Tribal Innovation: Getting beyond failure

What is failure?  Is it the inability to do something? Is it doing something the wrong way?  Or is it both?  Or is it something completely different?

What if some of our so called “failures” occur in part because our desire for collaboration is greater than our desire to sucumb to the present organizational structure of our work and the world which we inhabit?

What if some of our “failures” are merely “nonperformances” orchestrated by our subconscious in an attempt to overthrow the tyranny of the “Success=Independence” equation?

What if we need collaboration with members of our tribe to be successful and we are just not finding it? This week I watched a TED talk called ” Brilliant Together ”  shared by Tracy Vetting Wolf which led me in part to the above series of questions.


Seth Godin‘s elaboration on our need to find our own unique tribes in Tribes has proven useful to me in thinking about failure and its relationship to collaboration.  In addition, he also has a great TED talk called the “The Tribes We Lead” about leading and connecting people and their ideas.  One of his key idea is that we should identify something we want to change in the world and then step up to the leadership of setting out to change it by assembling tribes that spread the idea.  Subsequently, it becomes far bigger than ourselves; it becomes a movement. Some people may call it heresy.   Others call it Tribal Innovation!

I put together this Tapestry  which highlights a few of the key points of Seth Godin’s talk (the idea to use this digital tool was originally shared me by Cathleen Nardi) :

Screen shot 2013-09-27 at 1.17.33 PM

This week, in CICMOOC, many are posting their project proposals, while others are posting their best and worst collaborations. Reading about some of these projects is inspiring.  However, reading about some of the best and worst collaborations has made me wonder if there is a recipe for success or disaster.  I can’t help but notice that some of the worst collaborations involve power grabbing, unspoken tensions or feelings, and lack of positive group dynamics while the best of course involve the opposite.  I am grateful for all of these posts that give us the opportunity to reflect on other people’s stories and experiences as we begin to collaborate with others.

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4 Responses to Tribal Innovation: Getting beyond failure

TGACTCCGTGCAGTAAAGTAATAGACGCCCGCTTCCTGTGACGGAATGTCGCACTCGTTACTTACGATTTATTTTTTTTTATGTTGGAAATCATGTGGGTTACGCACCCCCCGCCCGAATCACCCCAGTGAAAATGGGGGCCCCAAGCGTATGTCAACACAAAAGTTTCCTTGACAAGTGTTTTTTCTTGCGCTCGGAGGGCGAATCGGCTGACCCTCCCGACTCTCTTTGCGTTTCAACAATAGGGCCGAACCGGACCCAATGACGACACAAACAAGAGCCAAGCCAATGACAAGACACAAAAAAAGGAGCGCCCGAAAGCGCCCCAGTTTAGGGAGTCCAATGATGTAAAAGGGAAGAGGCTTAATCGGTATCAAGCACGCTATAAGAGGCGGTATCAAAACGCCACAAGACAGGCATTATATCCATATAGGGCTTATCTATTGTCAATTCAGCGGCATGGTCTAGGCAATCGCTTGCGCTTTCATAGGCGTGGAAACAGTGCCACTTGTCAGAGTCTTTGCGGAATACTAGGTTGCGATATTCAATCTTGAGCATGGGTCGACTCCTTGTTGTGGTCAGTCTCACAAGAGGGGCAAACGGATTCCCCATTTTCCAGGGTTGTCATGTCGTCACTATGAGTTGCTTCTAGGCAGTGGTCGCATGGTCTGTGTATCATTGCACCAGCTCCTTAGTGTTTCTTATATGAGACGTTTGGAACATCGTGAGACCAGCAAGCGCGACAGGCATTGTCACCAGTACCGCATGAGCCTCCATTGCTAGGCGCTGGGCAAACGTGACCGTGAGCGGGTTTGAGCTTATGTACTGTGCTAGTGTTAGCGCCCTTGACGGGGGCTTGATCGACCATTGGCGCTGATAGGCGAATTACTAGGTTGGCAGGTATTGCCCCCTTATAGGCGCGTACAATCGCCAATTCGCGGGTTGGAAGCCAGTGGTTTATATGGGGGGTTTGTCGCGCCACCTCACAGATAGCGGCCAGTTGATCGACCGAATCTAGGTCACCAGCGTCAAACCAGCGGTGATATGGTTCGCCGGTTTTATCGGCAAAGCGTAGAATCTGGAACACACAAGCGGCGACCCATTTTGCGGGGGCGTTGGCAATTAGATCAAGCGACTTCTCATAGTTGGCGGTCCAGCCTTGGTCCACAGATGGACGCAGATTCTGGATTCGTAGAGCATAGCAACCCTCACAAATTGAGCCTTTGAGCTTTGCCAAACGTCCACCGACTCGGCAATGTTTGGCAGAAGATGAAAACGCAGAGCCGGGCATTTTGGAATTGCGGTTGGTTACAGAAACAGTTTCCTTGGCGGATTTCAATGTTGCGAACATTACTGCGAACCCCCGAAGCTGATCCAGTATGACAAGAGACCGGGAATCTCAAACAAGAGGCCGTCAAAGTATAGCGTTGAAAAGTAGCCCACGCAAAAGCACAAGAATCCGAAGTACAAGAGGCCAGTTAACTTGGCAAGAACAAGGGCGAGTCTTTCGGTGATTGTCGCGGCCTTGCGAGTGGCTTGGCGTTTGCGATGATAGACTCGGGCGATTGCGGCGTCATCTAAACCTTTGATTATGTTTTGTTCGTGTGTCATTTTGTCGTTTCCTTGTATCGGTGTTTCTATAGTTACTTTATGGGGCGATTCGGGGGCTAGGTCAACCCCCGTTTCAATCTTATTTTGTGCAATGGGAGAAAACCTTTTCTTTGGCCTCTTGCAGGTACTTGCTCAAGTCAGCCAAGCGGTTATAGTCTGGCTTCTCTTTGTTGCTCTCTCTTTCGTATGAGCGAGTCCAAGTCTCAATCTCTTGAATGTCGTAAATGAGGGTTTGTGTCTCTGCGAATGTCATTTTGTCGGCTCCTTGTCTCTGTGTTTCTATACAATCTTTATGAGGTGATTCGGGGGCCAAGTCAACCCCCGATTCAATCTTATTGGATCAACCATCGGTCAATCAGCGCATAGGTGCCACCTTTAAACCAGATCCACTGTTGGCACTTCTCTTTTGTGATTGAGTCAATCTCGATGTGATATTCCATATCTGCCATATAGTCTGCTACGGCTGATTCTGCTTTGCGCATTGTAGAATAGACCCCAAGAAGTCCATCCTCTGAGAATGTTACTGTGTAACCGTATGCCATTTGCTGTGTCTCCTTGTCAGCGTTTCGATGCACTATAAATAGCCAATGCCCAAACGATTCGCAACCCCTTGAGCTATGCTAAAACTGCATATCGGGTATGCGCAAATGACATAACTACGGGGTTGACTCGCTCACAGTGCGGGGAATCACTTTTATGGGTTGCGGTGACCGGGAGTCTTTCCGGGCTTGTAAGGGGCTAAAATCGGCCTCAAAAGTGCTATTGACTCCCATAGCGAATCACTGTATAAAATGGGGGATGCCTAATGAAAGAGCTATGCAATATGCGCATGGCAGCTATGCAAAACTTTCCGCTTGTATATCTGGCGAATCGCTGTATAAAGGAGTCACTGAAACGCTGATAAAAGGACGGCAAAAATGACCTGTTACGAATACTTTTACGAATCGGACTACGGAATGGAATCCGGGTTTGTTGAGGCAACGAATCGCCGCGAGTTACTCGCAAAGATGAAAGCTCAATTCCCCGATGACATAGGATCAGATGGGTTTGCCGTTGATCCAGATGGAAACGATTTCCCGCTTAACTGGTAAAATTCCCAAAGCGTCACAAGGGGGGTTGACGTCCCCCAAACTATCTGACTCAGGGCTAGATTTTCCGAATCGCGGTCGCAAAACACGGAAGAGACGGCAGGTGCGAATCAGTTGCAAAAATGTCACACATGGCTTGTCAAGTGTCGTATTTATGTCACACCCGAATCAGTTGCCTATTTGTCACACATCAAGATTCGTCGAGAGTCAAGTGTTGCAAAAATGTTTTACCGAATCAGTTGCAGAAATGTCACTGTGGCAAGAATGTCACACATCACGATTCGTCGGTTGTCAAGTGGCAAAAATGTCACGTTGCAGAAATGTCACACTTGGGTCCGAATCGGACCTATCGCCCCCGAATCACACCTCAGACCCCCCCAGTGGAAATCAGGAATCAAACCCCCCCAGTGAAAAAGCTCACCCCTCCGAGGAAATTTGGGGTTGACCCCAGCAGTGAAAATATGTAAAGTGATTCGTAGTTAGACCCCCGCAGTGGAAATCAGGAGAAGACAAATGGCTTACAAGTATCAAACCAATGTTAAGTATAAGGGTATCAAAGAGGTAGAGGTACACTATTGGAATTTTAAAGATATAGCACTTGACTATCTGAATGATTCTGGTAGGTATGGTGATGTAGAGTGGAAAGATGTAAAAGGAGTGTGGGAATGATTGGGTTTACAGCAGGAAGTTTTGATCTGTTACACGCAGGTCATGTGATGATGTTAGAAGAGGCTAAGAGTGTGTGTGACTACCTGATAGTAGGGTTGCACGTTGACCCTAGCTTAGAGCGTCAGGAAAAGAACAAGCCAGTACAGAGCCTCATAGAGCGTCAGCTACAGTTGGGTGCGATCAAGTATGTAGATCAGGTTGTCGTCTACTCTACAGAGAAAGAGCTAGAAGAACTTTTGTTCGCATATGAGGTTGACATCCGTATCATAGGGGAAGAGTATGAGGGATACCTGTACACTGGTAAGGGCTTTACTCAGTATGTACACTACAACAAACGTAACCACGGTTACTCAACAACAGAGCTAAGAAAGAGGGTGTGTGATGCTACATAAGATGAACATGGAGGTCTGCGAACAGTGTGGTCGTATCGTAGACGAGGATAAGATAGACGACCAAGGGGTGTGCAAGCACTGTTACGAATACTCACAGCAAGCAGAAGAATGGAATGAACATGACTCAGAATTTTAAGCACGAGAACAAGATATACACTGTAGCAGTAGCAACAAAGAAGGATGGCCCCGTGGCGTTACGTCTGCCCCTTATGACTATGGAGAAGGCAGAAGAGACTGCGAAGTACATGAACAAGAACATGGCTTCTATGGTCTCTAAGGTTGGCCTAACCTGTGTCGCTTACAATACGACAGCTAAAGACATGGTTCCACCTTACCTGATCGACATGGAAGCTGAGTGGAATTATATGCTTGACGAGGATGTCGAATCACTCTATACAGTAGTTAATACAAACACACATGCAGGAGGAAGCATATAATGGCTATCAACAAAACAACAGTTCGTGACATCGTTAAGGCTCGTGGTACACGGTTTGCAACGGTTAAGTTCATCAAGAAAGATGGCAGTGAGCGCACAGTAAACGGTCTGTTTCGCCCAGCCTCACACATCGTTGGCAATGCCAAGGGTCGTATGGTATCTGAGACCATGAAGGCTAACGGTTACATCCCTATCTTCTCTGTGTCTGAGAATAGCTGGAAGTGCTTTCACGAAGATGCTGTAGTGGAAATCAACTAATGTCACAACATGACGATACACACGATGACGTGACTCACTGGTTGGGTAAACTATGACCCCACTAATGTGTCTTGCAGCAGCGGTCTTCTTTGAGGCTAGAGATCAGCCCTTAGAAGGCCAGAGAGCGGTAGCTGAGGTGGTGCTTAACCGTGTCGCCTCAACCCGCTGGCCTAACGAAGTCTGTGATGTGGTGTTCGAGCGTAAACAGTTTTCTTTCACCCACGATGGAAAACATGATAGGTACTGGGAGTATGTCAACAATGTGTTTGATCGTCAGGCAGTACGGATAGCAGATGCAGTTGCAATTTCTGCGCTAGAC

1. Maureen, thanks for the Seth Godin info. I too have been exploring the idea that we often equate creativity as an individual trait when in reality it is much more the result of a lot of social processes. We need others perspectives, questions, challenges, tensions, input, feedback and receptivity in order to come to any creative junction. Here I wonder if we not only need tribes that are supportive and nurturing, but do we also need some of that less pleasant sort of interactions. I’ve grown most through adverse situations. Then again, that may just be me.

    • mtmaher says:

      Absolutely Felicia. Thanks for reminding me that adversity is the best teacher. All too often I try to avoid conflict/those less pleasant interactions, but I am working on being bolder/ more confrontational when necessary.

  2. I am convinced that working together collaboratively is human nature. Where did the construct success=independence originate? It seems to me that we are stronger because of our collaborations. We are more creative, because we are able to build ideas upon one another (of course Steve Jobs would argue with this). How can we encourage creative collaboration so that it becomes part of our culture? More questions….thank you for a stimulating post. Glad that you tried Tapestry. I like the format.

    • mtmaher says:

      Indeed, everything in ecology mirrors that collaboration going on in the world. Hopefully, we humans are taking a turn and getting back in touch with it partially because of technological advances as well as our overwhelming need for it at a global level. Thanks for being a part of that movement.

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